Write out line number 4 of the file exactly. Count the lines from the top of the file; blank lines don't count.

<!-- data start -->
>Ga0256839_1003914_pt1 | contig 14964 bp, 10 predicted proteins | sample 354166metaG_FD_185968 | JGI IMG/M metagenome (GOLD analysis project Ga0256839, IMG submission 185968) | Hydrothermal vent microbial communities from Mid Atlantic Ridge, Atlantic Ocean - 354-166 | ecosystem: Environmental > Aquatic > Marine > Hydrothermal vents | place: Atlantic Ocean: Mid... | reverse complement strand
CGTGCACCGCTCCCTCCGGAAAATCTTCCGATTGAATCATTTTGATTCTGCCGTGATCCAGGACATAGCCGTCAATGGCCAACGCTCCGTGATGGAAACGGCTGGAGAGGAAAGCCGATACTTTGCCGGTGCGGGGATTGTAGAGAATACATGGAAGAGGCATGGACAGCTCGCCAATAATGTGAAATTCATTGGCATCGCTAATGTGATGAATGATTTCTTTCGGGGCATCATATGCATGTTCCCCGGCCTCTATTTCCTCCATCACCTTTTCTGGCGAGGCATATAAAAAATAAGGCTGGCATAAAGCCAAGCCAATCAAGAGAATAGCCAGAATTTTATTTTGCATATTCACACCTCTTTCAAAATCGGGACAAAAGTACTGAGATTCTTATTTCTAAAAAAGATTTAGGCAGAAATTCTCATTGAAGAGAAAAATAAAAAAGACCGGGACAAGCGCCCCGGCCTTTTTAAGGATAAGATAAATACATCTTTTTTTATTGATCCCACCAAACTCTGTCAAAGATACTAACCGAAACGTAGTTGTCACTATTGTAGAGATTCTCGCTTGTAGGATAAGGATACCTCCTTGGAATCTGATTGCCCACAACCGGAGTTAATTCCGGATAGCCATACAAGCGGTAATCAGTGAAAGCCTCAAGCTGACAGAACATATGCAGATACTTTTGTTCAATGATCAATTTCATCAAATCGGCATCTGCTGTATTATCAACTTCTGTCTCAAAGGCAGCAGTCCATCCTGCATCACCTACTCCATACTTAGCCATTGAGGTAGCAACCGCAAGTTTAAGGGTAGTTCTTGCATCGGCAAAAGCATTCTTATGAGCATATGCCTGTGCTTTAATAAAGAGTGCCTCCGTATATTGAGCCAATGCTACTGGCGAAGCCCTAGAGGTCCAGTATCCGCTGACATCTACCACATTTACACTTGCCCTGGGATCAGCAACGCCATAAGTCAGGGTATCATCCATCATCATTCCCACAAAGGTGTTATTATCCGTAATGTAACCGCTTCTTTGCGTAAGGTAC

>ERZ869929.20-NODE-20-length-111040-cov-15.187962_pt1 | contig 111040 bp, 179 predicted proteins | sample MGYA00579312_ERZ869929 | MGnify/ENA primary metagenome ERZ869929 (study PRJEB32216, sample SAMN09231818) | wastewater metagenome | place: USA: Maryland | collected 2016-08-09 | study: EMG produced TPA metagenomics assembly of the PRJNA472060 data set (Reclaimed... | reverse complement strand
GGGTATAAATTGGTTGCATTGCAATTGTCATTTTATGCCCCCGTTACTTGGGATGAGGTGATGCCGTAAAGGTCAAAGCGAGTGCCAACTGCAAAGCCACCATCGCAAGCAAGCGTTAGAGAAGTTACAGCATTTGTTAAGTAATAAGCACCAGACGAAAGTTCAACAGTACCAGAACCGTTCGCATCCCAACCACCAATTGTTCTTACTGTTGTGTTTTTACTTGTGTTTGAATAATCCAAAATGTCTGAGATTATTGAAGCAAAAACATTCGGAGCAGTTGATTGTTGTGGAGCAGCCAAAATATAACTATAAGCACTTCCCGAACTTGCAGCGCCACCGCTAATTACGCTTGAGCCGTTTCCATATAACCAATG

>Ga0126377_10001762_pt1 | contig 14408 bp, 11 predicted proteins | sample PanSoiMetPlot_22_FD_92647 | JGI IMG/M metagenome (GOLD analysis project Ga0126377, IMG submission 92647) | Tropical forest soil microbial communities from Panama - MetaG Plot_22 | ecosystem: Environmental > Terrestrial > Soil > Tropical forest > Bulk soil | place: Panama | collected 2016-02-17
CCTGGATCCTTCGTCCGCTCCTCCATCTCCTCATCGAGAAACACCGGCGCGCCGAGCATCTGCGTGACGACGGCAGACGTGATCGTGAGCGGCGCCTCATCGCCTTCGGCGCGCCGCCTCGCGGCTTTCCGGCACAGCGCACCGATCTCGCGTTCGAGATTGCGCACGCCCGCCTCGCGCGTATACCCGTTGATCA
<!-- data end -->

GGGTATAAATTGGTTGCATTGCAATTGTCATTTTATGCCCCCGTTACTTGGGATGAGGTGATGCCGTAAAGGTCAAAGCGAGTGCCAACTGCAAAGCCACCATCGCAAGCAAGCGTTAGAGAAGTTACAGCATTTGTTAAGTAATAAGCACCAGACGAAAGTTCAACAGTACCAGAACCGTTCGCATCCCAACCACCAATTGTTCTTACTGTTGTGTTTTTACTTGTGTTTGAATAATCCAAAATGTCTGAGATTATTGAAGCAAAAACATTCGGAGCAGTTGATTGTTGTGGAGCAGCCAAAATATAACTATAAGCACTTCCCGAACTTGCAGCGCCACCGCTAATTACGCTTGAGCCGTTTCCATATAACCAATG